Psa 12:4 Who have said, With our tongue will we prevail; our lips are our own: who is lord over us?
Psa 12:5 For the oppression of the poor, for the sighing of the needy, now will I arise, saith the LORD; I will set him in safety from him that puffeth at him.
Psa 12:6 The words of the LORD are pure words: as silver tried in a furnace of earth, purified seven times. (This is in contrast to those that “puff” at the faithful. God’s words instead are pure.)
Psa 12:7 Thou shalt keep them, O LORD, thou shalt preserve them from this generation for ever.
(“Keep them” refers to the faithful. Look back at verse 5 relating to the safety the Lord will provide. The “faithful” is what this passage is talking about. KJVO advocates often say “Keep them” is referring to the words that God spoke and that were written. And they extrapolate that therefore the KJV is the preserved pure Word of God and that it is also as perfect as the originals. That strikes me as a lot to assume simply based on a verse taken out of the passage that has a different context.)
Psa 12:8 The wicked walk on every side, when the vilest men are exalted.
Again, this passage is about the faithful being surrounded on every side by the wicked and God providing them safety even in their mist. His words are pure whereas the wicked speak words of impurity. Using this for Bible translation arguments is a gross feat of eisegesis. From Merriam-Webster Dictionary defines eisegesis as: “the interpretation of a text (as of the Bible) by reading into it one’s own ideas.” That process has to take place for someone to come up with the notion that fallible men that are not inspired can make a perfect translation from Greek and Hebrew into 1611 English.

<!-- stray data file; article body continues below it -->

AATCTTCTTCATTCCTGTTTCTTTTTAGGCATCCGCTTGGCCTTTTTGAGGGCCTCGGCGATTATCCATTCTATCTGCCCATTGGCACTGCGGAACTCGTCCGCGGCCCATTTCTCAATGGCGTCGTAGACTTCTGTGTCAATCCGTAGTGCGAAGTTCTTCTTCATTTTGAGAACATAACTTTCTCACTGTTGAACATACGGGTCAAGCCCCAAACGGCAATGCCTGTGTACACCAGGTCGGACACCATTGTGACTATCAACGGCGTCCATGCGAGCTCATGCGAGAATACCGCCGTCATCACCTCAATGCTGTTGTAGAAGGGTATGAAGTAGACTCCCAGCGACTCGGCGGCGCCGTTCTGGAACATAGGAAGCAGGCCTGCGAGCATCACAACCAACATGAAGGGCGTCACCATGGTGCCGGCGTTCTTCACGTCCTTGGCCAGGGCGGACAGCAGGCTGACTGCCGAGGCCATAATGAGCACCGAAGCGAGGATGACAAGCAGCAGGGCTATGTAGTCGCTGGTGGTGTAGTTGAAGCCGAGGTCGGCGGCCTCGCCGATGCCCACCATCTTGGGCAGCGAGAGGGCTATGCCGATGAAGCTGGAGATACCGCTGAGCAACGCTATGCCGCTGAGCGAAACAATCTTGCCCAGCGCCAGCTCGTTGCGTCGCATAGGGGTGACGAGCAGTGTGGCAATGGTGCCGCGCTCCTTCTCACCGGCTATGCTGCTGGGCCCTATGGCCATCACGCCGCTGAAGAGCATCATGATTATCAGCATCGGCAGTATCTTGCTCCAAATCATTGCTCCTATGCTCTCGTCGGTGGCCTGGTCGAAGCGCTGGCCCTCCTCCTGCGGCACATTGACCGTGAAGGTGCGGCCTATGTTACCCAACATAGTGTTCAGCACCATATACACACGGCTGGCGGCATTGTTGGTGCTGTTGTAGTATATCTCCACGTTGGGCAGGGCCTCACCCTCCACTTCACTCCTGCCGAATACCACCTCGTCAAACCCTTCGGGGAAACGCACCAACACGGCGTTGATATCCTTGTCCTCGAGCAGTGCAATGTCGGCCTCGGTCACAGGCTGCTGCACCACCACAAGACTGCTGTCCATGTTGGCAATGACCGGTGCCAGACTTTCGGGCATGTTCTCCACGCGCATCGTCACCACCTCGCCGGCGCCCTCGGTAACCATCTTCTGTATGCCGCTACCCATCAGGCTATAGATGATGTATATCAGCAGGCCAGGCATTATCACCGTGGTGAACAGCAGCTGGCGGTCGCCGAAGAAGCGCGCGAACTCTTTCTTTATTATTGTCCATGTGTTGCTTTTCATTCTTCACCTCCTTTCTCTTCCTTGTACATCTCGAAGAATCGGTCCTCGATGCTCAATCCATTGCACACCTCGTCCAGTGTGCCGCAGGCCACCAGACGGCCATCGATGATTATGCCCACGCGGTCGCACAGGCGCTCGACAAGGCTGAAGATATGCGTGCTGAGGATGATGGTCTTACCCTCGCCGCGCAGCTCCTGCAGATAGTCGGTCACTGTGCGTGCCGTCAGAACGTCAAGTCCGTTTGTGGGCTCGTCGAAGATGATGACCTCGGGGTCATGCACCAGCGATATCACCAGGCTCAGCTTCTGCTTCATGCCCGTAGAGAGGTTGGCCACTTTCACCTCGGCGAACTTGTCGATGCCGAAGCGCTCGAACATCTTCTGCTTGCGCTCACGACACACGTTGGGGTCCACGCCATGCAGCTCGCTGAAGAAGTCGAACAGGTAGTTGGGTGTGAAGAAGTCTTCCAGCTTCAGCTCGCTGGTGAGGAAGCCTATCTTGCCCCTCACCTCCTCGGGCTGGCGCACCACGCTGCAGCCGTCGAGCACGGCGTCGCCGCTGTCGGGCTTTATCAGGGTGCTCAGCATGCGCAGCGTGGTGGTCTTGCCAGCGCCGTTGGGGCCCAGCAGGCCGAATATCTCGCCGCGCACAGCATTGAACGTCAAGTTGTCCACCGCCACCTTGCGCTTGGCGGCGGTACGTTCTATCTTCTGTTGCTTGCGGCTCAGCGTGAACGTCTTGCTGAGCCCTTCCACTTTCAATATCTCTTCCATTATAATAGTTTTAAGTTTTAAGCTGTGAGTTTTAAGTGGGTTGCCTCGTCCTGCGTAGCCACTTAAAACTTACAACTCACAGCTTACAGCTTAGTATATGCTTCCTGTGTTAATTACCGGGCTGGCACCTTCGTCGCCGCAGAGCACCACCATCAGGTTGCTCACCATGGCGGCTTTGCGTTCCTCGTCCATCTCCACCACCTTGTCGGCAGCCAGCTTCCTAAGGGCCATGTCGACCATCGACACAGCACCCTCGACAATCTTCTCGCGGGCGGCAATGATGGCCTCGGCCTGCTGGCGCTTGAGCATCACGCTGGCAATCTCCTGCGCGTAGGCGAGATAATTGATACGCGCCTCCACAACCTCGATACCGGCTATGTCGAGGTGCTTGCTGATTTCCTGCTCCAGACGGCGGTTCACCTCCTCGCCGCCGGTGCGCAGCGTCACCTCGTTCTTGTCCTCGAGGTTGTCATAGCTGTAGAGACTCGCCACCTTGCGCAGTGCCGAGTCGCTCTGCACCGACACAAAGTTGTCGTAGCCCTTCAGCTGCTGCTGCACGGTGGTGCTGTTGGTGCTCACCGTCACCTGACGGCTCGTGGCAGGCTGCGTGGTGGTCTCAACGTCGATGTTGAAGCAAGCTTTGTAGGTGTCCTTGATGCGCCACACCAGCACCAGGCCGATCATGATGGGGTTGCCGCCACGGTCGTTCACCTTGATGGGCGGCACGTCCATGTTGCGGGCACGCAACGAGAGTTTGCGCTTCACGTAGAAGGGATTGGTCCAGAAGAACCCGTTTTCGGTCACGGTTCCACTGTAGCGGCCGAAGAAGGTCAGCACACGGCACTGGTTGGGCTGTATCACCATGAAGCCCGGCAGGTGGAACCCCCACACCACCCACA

Matthew 5:18 – For verily I say unto you, Till heaven and earth pass, one jot or one tittle shall in no wise pass from the law, till all be fulfilled.
This one is used often as well by KJVO advocates. But it has nothing to do with Bible translations. What it says is true. God’s plan will be carried out.
Nowhere in any of these verses is it promised that God’s written Word will be made available to all people in all languages. The “law” is not the same as “God’s complete written word.” Basically, what God says stands.